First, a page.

The Austin Chronicle

The Linguini Incident

Rated R, 105 min. Directed by Richard Shepard. Starring Rosanna Arquette, David Bowie, Eszter Balint, Buck Henry, Marlee Matlin.

REVIEWED By Marc Savlov, Fri., July 10, 1992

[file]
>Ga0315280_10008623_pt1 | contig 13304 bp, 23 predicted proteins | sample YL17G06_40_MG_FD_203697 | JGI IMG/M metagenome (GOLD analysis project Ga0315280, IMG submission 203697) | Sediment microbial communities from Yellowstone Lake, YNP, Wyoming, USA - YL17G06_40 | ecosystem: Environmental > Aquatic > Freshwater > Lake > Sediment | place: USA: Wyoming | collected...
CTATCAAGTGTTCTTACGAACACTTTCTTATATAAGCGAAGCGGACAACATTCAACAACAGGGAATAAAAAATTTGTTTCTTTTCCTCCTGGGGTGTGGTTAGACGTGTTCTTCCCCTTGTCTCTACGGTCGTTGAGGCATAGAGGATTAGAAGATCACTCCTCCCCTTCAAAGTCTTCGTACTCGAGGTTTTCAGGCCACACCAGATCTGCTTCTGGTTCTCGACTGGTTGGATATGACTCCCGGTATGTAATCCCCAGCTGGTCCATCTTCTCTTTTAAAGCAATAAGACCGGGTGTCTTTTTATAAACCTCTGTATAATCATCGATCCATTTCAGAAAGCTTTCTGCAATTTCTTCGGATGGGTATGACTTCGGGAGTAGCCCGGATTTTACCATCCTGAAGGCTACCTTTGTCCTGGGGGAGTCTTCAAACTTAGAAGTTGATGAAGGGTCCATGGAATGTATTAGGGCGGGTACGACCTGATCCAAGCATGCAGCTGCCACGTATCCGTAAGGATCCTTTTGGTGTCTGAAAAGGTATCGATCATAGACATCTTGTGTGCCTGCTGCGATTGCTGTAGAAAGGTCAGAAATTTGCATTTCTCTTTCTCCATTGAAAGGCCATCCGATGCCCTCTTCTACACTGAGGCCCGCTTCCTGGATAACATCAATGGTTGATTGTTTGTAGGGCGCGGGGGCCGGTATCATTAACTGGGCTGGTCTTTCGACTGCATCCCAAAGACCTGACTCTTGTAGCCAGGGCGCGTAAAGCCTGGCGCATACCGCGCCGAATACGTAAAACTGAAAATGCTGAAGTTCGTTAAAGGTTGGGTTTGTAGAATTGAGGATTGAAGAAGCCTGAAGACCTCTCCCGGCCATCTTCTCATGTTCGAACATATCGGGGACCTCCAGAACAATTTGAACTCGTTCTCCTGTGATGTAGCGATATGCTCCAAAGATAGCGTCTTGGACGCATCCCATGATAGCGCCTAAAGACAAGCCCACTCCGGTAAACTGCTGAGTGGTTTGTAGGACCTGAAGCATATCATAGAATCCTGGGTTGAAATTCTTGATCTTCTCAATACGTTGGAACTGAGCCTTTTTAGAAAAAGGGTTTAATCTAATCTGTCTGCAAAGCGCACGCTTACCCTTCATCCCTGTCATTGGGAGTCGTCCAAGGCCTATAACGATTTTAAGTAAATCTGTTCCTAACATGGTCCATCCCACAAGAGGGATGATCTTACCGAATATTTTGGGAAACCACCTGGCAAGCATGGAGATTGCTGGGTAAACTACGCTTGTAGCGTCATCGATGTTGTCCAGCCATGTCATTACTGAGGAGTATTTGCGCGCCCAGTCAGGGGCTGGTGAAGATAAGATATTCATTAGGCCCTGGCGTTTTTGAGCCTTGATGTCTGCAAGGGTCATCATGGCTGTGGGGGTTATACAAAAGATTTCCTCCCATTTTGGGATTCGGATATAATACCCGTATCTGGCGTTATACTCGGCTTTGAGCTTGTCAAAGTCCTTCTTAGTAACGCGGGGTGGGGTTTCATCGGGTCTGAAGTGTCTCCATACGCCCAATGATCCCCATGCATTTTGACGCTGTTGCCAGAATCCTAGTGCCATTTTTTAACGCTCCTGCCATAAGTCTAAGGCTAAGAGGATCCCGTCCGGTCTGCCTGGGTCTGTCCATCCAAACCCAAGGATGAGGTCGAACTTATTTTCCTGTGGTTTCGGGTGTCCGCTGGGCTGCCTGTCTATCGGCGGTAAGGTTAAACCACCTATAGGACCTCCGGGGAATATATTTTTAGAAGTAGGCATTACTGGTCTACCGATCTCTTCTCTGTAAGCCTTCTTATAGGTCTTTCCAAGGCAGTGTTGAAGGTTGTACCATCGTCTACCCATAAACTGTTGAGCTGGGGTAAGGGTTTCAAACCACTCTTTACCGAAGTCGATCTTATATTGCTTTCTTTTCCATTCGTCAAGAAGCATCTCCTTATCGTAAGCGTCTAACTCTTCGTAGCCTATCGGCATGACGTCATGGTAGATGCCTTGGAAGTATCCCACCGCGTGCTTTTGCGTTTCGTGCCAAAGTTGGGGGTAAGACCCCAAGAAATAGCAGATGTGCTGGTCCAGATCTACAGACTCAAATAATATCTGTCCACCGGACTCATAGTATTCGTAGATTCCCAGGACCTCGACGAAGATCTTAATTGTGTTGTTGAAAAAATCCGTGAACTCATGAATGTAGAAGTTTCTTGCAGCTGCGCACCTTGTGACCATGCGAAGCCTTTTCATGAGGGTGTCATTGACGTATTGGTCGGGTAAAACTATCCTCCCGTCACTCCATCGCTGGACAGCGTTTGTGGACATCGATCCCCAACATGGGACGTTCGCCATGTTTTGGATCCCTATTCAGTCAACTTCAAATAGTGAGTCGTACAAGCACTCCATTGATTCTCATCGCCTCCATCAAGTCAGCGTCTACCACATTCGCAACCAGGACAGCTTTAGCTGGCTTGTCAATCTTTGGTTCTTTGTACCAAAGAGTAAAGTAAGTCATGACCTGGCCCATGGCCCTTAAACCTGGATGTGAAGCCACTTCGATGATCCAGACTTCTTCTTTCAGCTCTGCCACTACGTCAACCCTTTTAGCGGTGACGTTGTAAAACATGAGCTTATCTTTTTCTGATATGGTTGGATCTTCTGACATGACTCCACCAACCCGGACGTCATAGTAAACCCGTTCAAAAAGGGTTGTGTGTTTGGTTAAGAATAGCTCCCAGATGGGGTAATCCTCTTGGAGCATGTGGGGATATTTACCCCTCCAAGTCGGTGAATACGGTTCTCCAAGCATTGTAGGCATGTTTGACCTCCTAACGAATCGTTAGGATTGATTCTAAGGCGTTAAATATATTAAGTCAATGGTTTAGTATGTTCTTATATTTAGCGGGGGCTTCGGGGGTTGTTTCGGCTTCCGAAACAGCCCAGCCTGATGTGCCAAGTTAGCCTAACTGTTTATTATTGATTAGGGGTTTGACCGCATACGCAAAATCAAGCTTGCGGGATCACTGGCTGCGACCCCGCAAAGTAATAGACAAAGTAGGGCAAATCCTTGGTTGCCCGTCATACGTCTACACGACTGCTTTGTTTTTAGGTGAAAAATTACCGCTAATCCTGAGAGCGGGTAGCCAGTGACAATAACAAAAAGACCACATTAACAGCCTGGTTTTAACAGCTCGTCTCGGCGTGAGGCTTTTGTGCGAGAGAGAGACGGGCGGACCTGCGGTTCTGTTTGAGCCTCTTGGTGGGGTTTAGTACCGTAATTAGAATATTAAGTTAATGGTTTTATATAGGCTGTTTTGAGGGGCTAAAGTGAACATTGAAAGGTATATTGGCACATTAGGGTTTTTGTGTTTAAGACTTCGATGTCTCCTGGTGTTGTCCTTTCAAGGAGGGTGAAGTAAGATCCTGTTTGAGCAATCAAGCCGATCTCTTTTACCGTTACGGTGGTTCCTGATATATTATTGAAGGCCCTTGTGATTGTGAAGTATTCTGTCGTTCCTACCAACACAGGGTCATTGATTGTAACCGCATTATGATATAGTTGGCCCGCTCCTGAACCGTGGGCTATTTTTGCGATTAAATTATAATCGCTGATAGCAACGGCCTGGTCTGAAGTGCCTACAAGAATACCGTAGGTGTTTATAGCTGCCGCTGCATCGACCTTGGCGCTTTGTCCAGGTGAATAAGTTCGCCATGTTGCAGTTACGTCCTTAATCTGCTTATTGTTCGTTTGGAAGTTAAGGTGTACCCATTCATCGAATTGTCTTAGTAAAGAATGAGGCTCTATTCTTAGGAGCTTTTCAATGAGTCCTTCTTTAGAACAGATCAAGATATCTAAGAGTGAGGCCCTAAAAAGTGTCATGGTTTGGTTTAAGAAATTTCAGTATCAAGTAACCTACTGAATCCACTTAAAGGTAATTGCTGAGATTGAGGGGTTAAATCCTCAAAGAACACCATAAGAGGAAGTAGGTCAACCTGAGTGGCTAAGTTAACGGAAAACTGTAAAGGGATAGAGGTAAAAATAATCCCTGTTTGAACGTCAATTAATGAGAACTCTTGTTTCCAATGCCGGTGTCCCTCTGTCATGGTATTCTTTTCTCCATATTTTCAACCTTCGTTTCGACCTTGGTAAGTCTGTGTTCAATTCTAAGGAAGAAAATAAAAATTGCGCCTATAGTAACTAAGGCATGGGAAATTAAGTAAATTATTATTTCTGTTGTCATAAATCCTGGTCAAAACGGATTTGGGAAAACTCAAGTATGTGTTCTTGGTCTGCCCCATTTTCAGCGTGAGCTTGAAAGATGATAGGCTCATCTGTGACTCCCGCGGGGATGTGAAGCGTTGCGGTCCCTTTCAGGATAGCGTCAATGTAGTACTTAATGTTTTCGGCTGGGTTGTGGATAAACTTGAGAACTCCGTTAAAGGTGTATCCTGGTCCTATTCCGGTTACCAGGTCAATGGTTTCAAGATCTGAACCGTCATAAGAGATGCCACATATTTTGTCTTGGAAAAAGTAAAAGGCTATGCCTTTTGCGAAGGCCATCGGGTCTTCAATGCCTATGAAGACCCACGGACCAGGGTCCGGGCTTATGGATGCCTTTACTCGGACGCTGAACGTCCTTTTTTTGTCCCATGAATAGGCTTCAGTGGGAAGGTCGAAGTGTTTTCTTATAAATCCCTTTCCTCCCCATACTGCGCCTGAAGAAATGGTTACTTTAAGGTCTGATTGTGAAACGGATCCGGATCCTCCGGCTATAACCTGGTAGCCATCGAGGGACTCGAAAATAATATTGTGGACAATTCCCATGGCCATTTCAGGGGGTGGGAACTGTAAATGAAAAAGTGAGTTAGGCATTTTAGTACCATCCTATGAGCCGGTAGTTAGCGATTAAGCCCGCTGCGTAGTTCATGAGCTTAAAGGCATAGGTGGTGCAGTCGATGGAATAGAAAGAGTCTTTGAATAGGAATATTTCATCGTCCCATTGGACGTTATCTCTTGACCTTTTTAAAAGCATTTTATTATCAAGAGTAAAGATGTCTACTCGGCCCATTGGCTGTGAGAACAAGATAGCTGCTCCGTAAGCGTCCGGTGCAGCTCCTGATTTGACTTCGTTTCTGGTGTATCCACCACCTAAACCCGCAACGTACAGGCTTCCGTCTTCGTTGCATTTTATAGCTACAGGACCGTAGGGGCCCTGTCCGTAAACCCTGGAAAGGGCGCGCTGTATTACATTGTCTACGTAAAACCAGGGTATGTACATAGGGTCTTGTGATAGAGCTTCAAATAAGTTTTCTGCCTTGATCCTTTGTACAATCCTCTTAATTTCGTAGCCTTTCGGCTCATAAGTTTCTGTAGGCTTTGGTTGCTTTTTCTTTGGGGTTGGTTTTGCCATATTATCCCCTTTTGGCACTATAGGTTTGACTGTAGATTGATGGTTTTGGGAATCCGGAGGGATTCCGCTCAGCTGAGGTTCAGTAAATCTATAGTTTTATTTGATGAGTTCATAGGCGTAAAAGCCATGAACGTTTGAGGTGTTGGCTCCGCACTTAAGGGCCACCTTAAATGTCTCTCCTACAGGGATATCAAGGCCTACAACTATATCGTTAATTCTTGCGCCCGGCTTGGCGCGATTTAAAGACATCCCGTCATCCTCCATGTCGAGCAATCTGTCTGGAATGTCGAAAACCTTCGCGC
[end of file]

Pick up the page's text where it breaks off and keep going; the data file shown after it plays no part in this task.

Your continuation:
The best thing about The Linguini Incident (despite the fact that it has nothing to do with linguini) is its decidedly odd ensemble cast. After all, where else do you think you're going to be able to see all these names in such a small picture this summer? Apart from Bowie, Arquette, Matlin, etc., though, Linguini offers little along the lines of comprehensible moviemaking and, like some huge, chaotic ten-course Italian feast, seems to be heading everywhere and nowhere simultaneously. Director Shepard centers his film around a trendy New York restaurant, the type of place where patrons come to sample the manic ambiance as much as the (doubtlessly overpriced) fare. As newly arrived barkeep Monte, Bowie is a conniving Brit given to tall tales regarding his past and marriage propositions aimed at every waitress in the place. Arquette's harried waitress Lucy, however, just wants to be left alone to pursue her true vocation as a Nineties reincarnation of Harry Houdini, while her assistant Viv (Balint) just wants to market her line of stiletto-encrusted, assailant-proof lingerie. Suffice to say the three of them end up working together in a scheme to net them thousands of dollars in stolen loot, and things merely become more confused from there on in. Matlin comes off with the best role here, as the deaf maƮtre d' forced to put up with an endless series of bad coiffures. Hunt Sales and Sean Lennon pop up in token cameos, but the whole film never really reaches the point of interest, either for the audience or (and this is alarmingly apparent) the cast. There's nothing more grating than watching a bunch of talented actors fail to get the ball rolling amongst themselves, which is exactly what happens here: it almost seems as if the whole production was done as a lark, a way to kill time between the players' real films. It certainly knocked off two hours of my time, I'll tell you that.

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